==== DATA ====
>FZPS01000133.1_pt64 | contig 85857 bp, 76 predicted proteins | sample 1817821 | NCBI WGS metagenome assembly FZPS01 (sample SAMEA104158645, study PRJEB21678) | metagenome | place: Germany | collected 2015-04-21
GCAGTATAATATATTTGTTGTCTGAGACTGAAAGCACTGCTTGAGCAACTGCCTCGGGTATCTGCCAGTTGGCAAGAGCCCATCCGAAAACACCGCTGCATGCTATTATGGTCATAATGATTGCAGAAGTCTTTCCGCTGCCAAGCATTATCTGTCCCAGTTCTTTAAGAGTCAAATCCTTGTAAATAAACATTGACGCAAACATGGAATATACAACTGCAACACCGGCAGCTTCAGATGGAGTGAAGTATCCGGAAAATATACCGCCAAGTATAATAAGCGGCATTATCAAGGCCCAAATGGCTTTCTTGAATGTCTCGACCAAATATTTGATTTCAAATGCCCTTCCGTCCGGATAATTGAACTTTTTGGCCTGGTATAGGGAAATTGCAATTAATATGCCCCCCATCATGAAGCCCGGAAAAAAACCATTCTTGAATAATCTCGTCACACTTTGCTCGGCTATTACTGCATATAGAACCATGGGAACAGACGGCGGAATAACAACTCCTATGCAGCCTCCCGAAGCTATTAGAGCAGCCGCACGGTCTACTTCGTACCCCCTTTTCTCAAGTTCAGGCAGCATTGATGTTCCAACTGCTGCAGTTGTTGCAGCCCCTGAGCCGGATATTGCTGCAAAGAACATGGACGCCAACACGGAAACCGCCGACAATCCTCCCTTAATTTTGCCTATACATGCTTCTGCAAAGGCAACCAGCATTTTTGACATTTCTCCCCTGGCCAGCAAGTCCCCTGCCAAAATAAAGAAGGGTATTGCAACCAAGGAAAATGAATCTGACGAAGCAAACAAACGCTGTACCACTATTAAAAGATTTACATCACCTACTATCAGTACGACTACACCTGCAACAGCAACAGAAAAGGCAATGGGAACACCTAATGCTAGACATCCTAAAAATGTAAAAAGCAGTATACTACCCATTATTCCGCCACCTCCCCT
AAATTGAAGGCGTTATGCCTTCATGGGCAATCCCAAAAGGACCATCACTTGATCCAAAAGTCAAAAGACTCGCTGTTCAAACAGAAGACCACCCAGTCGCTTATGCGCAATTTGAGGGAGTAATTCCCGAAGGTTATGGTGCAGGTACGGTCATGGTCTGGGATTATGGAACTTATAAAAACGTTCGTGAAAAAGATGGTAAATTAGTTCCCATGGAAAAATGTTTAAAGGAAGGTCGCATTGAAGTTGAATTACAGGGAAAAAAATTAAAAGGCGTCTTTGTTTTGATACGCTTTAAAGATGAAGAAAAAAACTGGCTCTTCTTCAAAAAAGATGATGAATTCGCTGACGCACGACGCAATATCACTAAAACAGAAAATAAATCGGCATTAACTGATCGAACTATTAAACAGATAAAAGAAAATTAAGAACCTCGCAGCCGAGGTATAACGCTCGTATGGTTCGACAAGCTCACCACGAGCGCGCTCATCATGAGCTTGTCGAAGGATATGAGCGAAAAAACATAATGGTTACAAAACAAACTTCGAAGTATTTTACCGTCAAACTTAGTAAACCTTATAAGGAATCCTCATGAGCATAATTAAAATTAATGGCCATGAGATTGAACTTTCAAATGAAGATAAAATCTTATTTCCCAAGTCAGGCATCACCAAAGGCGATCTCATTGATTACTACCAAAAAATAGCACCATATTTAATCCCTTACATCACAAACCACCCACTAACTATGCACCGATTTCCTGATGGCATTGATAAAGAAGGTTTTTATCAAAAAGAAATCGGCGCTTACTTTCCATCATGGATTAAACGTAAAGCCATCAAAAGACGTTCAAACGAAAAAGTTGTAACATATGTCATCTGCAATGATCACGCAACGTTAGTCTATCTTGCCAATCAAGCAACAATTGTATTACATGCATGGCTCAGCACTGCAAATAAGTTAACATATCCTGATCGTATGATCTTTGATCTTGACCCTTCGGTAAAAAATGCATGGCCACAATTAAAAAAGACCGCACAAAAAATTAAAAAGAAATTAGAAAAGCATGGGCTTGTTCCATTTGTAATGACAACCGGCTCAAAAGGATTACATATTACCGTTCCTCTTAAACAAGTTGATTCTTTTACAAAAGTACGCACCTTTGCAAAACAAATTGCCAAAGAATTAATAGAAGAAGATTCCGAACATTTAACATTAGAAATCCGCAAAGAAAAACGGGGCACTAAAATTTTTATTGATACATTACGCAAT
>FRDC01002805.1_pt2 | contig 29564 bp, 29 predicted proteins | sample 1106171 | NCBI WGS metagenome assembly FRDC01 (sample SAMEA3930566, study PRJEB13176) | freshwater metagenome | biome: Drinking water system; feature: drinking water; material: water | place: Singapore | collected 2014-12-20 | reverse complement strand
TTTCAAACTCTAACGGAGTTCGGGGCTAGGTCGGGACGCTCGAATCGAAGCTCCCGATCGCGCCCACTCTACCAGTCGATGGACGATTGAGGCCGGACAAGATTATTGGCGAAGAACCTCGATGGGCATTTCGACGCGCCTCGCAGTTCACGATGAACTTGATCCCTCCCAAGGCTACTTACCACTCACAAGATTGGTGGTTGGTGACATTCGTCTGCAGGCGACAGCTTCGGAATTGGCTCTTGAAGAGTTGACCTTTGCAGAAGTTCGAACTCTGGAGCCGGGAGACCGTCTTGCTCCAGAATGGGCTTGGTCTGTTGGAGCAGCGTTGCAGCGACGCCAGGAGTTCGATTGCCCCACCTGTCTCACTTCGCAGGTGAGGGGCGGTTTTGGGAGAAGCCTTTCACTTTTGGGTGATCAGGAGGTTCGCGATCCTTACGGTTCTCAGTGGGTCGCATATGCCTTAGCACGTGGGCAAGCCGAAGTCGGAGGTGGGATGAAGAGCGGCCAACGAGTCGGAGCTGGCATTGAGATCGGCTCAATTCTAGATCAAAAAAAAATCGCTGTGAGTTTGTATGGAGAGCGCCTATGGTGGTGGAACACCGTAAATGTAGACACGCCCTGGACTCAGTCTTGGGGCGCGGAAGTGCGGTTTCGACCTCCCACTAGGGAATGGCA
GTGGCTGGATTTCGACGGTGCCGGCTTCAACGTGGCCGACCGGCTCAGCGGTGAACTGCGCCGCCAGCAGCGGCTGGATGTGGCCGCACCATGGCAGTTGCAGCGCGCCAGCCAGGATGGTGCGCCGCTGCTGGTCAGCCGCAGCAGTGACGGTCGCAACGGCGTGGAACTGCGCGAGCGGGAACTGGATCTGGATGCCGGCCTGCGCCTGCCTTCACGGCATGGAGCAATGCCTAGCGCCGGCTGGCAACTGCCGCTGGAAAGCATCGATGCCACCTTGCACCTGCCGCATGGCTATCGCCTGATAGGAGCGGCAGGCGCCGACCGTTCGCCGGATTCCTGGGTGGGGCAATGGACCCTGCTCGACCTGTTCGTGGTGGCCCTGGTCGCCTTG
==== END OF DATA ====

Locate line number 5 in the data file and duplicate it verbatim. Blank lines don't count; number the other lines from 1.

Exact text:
TTTCAAACTCTAACGGAGTTCGGGGCTAGGTCGGGACGCTCGAATCGAAGCTCCCGATCGCGCCCACTCTACCAGTCGATGGACGATTGAGGCCGGACAAGATTATTGGCGAAGAACCTCGATGGGCATTTCGACGCGCCTCGCAGTTCACGATGAACTTGATCCCTCCCAAGGCTACTTACCACTCACAAGATTGGTGGTTGGTGACATTCGTCTGCAGGCGACAGCTTCGGAATTGGCTCTTGAAGAGTTGACCTTTGCAGAAGTTCGAACTCTGGAGCCGGGAGACCGTCTTGCTCCAGAATGGGCTTGGTCTGTTGGAGCAGCGTTGCAGCGACGCCAGGAGTTCGATTGCCCCACCTGTCTCACTTCGCAGGTGAGGGGCGGTTTTGGGAGAAGCCTTTCACTTTTGGGTGATCAGGAGGTTCGCGATCCTTACGGTTCTCAGTGGGTCGCATATGCCTTAGCACGTGGGCAAGCCGAAGTCGGAGGTGGGATGAAGAGCGGCCAACGAGTCGGAGCTGGCATTGAGATCGGCTCAATTCTAGATCAAAAAAAAATCGCTGTGAGTTTGTATGGAGAGCGCCTATGGTGGTGGAACACCGTAAATGTAGACACGCCCTGGACTCAGTCTTGGGGCGCGGAAGTGCGGTTTCGACCTCCCACTAGGGAATGGCA